by Andreas Bochmann | originally broadcast 19 November 2022 |
I still remember a time when divorce was not talked about very much in our church. At most, there were whispers behind closed doors. Divorce simply didn’t happen—and if it did, at least one person of the couple was disfellowshipped. Pastors who went through a divorce always lost their jobs. Divorce was an absolute “no go.”
A lot has changed in church, and in society at large. Divorce rates have gone up drastically and continually for the last 50 years or so, and many Adventist churches in the Western world no longer react to it with much surprise, let alone abhorrence. Divorce has become quite a normal—even expected—phenomenon. It has become so normal that at least in my experience it is hardly taken note of, even in church. I would express this (perhaps mischievously) by saying that divorce has been “privatized”: just as it has become a non-issue for churches, it has disappeared from public view generally. In the church it went from punishable, to being “none of our business.”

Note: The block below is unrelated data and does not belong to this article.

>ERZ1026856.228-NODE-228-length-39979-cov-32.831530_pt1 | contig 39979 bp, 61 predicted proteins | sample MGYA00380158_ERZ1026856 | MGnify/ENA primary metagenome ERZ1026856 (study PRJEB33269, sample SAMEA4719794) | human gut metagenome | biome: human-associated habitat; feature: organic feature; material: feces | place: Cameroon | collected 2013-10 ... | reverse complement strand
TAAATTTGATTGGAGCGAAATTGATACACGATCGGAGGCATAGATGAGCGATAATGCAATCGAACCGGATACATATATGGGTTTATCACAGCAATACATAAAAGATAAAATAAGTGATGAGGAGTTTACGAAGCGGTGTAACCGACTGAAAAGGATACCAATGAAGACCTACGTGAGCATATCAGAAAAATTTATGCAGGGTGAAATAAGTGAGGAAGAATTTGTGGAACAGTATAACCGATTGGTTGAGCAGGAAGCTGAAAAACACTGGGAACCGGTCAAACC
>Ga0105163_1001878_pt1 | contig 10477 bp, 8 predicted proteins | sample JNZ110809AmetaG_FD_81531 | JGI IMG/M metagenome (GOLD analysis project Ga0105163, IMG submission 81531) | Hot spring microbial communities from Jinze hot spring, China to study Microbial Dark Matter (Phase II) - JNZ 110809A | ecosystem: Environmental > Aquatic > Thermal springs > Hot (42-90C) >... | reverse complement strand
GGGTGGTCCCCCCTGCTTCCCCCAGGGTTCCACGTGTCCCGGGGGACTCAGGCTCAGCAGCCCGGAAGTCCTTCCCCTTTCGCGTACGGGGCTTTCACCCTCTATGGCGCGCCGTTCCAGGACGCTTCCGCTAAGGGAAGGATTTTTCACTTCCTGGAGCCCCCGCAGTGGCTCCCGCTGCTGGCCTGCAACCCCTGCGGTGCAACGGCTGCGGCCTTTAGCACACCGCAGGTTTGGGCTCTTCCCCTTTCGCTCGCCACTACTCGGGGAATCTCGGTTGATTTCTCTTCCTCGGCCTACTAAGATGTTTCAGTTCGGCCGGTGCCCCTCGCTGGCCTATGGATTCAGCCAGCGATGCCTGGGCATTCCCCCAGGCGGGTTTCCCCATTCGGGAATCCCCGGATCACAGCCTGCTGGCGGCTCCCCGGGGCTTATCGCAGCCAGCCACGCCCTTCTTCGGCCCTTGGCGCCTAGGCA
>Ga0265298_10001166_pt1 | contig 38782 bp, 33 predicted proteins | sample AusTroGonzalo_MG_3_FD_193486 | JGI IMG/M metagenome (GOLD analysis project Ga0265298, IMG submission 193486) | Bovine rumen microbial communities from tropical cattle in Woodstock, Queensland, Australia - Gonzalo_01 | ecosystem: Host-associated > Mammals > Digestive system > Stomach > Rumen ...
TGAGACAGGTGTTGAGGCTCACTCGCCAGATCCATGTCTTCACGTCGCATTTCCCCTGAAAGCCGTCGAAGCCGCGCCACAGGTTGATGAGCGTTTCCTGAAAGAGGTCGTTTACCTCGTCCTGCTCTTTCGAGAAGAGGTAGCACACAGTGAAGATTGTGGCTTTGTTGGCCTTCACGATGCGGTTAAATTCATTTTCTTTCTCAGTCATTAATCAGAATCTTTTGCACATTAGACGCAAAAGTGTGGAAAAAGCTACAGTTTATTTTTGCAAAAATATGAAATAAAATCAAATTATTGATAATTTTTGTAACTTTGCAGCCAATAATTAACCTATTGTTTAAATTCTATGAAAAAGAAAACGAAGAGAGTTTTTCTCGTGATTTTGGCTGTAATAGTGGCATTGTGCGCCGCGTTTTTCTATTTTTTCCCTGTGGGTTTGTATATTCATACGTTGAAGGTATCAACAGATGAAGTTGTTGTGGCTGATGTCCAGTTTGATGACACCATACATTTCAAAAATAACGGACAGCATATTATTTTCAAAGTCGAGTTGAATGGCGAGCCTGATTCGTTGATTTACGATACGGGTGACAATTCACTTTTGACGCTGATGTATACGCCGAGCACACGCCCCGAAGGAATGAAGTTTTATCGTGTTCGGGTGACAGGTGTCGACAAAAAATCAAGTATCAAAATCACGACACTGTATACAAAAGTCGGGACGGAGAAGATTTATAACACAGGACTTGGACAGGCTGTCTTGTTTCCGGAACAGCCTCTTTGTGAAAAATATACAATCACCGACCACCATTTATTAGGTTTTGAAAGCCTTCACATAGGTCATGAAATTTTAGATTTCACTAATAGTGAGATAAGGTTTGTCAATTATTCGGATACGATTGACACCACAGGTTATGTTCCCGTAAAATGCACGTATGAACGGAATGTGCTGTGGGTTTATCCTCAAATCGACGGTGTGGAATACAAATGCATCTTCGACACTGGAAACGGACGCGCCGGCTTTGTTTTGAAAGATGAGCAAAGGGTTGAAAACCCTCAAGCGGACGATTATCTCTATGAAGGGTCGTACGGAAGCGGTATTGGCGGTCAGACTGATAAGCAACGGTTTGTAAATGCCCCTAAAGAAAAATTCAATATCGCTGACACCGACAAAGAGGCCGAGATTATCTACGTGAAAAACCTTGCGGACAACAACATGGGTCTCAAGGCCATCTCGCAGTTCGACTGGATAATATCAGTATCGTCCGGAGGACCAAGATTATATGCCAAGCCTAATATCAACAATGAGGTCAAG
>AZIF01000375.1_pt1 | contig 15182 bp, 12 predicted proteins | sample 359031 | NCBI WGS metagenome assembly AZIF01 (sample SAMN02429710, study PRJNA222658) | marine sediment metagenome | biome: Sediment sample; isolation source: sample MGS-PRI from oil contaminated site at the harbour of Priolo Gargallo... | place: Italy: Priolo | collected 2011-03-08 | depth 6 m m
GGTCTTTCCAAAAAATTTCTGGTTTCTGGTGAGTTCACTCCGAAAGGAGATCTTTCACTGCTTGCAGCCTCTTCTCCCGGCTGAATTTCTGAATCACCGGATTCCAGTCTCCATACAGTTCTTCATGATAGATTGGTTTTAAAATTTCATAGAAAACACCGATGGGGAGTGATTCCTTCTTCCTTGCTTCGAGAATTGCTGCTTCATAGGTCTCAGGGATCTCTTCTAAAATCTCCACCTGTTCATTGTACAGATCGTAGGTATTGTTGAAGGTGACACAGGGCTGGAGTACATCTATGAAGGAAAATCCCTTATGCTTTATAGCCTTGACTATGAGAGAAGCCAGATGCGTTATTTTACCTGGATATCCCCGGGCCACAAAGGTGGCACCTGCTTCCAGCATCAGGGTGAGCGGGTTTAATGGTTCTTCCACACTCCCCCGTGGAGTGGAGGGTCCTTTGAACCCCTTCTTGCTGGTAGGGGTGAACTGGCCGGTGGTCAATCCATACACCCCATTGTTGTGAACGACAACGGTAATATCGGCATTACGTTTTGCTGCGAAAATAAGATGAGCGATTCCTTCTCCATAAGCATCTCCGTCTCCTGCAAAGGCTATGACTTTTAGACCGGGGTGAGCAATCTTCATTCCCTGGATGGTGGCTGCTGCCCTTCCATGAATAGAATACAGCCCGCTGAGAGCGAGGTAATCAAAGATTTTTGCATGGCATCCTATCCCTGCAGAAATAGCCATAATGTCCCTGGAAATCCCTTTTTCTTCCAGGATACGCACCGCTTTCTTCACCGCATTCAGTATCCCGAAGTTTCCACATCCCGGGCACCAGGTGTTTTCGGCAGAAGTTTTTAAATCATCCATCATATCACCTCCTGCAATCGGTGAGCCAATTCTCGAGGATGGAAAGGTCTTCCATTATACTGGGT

Is that good or is that bad? As pastoral counselor, I (somewhat counterintuitively, perhaps) regret that trend. When divorce is not talked about, couples and families are left alone in their loss, their grief, their pain. But how should a church deal with divorce? Divorce is a serious dilemma for any church, in any Christian denomination.
On the one hand, you can neither deny it nor pray it away: marriages fail and end in divorce. We want to acknowledge reality and we want to be pastoral about it. On the other hand, there appears to be a clear New Testament position on divorce, which does not quite match our current experience in the church. Therefore, we tend to simply avoid or ignore the topic.
In this presentation, I systematize the various answers churches give to the dilemma of divorce, boiling them down to four (very different) ways of dealing with divorce, reflecting especially on pastoral implications of each such position churches can take. Perhaps—just perhaps—such a reflection is stimulating and thought-provoking enough to rethink the topic in the hope of finding new and radical ways of dealing with divorce in our churches.